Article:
Planning to eat right for healthier bones? Calcium is probably the nutrient you think of first. But vitamin D is just as important for keeping bones strong and preventing the bone disease osteoporosis.
Unlike calcium, which you only get through food, your body makes vitamin D when sunlight hits your skin. Active people who live in sunny regions can get at least some of what they need from spending time outdoors every day. But in less temperate areas such as Minnesota, Michigan, and New York, the skin makes less vitamin D in the winter months, especially for older adults.
The amount your skin makes depends on where you live, how light or dark your skin is, and the time of day you’re outside. It could be about 15 minutes for a very fair-skinned person and an hour or two for someone with darker skin. But you have to be careful -- too much time in the sun raises your chance of having skin cancer. Even though sunlight is a key part of your body’s vitamin D production, it’s best to protect your skin with clothing and sunscreen if you’ll be outside for more than a few minutes.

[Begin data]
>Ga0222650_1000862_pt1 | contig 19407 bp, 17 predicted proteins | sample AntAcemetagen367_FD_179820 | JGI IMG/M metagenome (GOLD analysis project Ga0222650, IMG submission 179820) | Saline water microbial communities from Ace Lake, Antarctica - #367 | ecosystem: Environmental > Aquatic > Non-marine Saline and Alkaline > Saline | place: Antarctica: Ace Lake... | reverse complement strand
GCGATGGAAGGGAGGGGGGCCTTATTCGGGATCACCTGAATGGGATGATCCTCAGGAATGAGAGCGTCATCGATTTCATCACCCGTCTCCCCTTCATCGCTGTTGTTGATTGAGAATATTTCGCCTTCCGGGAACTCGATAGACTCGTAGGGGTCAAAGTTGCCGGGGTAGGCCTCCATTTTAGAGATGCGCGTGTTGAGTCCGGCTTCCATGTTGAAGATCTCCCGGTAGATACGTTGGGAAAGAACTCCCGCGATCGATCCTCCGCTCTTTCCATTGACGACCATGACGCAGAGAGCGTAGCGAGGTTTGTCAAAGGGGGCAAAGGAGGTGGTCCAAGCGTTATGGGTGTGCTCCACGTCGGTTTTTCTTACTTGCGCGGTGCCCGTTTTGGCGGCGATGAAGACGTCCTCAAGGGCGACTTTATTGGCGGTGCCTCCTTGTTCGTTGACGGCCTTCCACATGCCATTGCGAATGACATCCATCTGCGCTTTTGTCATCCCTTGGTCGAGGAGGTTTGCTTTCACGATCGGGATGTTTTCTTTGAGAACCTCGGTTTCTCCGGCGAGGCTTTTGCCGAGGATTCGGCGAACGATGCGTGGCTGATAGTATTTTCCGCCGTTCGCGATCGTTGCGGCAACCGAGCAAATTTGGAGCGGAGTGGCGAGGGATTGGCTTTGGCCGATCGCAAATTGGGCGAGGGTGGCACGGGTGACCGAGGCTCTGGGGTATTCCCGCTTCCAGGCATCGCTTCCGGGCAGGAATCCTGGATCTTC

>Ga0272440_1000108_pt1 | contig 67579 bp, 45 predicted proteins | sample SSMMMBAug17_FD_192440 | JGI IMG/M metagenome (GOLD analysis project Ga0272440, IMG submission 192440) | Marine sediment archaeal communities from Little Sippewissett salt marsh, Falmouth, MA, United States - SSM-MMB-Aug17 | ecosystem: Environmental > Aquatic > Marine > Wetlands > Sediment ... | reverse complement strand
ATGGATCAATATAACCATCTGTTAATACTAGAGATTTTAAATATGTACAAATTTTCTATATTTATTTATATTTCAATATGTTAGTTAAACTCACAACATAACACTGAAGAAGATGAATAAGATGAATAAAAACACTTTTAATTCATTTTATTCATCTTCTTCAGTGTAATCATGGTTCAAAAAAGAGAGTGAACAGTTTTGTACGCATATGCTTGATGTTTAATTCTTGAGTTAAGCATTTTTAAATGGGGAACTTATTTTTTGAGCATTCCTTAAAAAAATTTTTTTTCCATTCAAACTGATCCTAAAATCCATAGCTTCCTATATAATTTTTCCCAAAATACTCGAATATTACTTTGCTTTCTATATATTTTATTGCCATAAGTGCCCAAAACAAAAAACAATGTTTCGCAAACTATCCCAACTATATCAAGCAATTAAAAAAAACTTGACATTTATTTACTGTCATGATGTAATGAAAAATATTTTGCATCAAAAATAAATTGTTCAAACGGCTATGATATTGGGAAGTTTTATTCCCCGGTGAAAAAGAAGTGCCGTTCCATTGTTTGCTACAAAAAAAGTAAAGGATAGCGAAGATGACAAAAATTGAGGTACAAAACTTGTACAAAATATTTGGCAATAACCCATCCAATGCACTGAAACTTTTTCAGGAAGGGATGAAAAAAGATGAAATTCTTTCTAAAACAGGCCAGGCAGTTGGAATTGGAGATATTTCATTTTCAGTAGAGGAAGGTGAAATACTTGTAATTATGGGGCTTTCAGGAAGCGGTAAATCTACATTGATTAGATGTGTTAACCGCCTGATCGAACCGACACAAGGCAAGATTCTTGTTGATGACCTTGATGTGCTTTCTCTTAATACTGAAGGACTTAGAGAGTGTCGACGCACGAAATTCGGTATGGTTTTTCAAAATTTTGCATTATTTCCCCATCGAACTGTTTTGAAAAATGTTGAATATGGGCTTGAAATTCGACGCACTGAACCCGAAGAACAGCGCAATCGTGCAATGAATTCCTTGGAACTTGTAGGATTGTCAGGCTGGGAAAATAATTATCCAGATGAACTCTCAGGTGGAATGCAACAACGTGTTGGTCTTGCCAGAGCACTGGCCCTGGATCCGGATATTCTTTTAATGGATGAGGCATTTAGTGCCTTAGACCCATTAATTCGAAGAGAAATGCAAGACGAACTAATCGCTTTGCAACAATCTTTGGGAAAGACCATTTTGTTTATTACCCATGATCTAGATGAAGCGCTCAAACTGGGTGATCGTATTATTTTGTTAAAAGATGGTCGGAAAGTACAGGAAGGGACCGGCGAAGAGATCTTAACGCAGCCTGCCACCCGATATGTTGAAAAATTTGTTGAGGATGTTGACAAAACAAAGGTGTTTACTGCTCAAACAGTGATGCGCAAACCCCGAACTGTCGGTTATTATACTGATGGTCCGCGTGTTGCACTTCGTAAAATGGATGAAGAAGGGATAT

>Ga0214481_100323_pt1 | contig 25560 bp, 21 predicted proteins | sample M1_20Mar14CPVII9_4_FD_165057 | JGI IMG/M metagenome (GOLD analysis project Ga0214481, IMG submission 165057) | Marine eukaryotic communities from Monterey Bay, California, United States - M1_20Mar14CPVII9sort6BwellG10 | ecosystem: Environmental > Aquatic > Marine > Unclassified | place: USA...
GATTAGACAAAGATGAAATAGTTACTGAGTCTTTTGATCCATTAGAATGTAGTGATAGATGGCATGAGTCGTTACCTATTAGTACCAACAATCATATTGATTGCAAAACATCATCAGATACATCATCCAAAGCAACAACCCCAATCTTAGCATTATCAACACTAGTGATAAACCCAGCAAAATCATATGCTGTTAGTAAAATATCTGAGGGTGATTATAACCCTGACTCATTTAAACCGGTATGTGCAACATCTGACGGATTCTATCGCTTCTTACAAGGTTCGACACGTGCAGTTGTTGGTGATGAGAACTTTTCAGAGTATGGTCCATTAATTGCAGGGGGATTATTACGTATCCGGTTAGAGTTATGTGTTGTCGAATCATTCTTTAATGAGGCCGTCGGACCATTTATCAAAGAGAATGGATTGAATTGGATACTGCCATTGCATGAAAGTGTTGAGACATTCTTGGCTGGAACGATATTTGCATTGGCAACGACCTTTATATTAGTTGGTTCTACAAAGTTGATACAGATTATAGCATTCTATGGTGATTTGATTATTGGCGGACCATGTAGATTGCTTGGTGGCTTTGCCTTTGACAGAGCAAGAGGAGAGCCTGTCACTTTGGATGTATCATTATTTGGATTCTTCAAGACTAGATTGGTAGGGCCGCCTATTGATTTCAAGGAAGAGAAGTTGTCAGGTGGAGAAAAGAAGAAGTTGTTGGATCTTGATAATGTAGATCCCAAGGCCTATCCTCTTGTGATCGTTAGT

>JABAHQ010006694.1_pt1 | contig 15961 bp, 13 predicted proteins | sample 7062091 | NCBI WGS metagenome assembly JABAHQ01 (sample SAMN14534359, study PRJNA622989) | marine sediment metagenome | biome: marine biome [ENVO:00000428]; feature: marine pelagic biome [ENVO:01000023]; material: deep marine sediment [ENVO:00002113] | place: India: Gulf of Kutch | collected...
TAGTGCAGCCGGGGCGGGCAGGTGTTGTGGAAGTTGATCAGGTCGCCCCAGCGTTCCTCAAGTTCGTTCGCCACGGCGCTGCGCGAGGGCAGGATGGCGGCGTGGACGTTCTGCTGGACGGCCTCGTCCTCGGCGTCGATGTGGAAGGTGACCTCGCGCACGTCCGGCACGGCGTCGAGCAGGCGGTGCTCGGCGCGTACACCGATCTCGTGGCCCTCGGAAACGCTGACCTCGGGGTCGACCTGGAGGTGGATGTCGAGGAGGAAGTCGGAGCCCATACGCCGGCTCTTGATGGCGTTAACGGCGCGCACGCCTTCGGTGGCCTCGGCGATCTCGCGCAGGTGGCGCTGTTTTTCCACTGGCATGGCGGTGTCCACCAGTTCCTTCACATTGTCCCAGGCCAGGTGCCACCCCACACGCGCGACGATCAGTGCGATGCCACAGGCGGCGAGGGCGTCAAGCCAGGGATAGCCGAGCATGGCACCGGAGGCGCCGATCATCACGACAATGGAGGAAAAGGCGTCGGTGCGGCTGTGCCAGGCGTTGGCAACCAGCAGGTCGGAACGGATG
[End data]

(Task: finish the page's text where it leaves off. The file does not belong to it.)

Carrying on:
How else can you get vitamin D? A few foods have it, such as:
- Fatty fish, like salmon, tuna, and mackerel
- Beef liver, cheese, and egg yolks
- Foods with added vitamin D, such as milk, orange juice, and cereal
But it’s hard to get the amount you need from food alone. Experts recommend 600 international units (IU) of vitamin D per day for adults up to age 70, and 800 IU for people 71 and older. If you’re not getting enough from sunlight and food, you may need to take a supplement.
You can get vitamin D in multivitamins and also in combination with a calcium supplement, as well as on its own. Keep in mind, though, that many diet supplements have vitamin D, so before you take another one, check the labels and let your doctor know what you’re taking. Getting too much vitamin D, especially above 4,000 IU per day, can be dangerous.